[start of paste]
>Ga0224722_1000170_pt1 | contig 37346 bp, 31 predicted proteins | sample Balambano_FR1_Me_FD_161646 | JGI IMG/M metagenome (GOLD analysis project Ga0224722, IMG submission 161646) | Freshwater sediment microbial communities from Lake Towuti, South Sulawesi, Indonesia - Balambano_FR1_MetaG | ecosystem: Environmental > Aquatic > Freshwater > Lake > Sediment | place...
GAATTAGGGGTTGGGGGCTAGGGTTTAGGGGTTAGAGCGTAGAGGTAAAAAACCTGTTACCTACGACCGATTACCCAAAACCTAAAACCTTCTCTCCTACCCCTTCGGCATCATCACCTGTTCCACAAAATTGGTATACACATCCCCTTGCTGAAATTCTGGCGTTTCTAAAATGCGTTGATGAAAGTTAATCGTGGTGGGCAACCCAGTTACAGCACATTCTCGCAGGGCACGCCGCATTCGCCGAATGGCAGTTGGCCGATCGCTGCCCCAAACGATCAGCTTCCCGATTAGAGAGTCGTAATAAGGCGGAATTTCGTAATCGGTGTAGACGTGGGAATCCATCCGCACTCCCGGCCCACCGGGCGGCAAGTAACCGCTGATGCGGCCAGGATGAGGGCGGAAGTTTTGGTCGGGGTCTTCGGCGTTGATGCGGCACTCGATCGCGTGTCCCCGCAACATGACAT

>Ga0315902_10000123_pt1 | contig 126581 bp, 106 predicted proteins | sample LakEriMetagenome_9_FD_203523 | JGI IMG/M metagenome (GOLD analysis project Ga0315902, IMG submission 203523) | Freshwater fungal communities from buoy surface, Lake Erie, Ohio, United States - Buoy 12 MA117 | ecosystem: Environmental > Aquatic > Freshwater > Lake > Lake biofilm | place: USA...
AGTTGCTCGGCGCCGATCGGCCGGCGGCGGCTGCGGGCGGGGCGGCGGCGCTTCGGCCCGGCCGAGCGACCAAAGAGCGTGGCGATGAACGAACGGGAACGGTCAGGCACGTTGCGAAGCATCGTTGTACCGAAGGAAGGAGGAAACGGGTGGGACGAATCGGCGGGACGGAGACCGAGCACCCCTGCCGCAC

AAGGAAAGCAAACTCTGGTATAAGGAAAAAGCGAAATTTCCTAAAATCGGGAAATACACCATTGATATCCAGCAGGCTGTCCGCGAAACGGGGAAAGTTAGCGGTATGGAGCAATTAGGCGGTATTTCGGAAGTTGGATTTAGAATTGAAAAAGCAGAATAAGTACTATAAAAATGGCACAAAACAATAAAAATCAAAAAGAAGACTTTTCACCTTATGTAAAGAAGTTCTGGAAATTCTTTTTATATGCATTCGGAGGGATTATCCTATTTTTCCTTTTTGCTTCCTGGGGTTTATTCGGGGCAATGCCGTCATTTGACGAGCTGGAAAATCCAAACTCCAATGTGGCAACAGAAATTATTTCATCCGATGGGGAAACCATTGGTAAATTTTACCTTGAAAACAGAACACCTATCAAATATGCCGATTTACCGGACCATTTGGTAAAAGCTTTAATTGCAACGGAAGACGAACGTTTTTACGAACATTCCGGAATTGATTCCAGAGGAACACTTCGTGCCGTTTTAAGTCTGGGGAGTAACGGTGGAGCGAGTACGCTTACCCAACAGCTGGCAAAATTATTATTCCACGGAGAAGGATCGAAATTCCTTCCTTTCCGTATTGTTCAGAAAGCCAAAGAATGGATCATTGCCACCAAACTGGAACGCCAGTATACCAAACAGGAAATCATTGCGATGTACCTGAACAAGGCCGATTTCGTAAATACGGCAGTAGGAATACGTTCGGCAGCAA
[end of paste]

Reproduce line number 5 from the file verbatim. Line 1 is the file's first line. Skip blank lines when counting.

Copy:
AAGGAAAGCAAACTCTGGTATAAGGAAAAAGCGAAATTTCCTAAAATCGGGAAATACACCATTGATATCCAGCAGGCTGTCCGCGAAACGGGGAAAGTTAGCGGTATGGAGCAATTAGGCGGTATTTCGGAAGTTGGATTTAGAATTGAAAAAGCAGAATAAGTACTATAAAAATGGCACAAAACAATAAAAATCAAAAAGAAGACTTTTCACCTTATGTAAAGAAGTTCTGGAAATTCTTTTTATATGCATTCGGAGGGATTATCCTATTTTTCCTTTTTGCTTCCTGGGGTTTATTCGGGGCAATGCCGTCATTTGACGAGCTGGAAAATCCAAACTCCAATGTGGCAACAGAAATTATTTCATCCGATGGGGAAACCATTGGTAAATTTTACCTTGAAAACAGAACACCTATCAAATATGCCGATTTACCGGACCATTTGGTAAAAGCTTTAATTGCAACGGAAGACGAACGTTTTTACGAACATTCCGGAATTGATTCCAGAGGAACACTTCGTGCCGTTTTAAGTCTGGGGAGTAACGGTGGAGCGAGTACGCTTACCCAACAGCTGGCAAAATTATTATTCCACGGAGAAGGATCGAAATTCCTTCCTTTCCGTATTGTTCAGAAAGCCAAAGAATGGATCATTGCCACCAAACTGGAACGCCAGTATACCAAACAGGAAATCATTGCGATGTACCTGAACAAGGCCGATTTCGTAAATACGGCAGTAGGAATACGTTCGGCAGCAA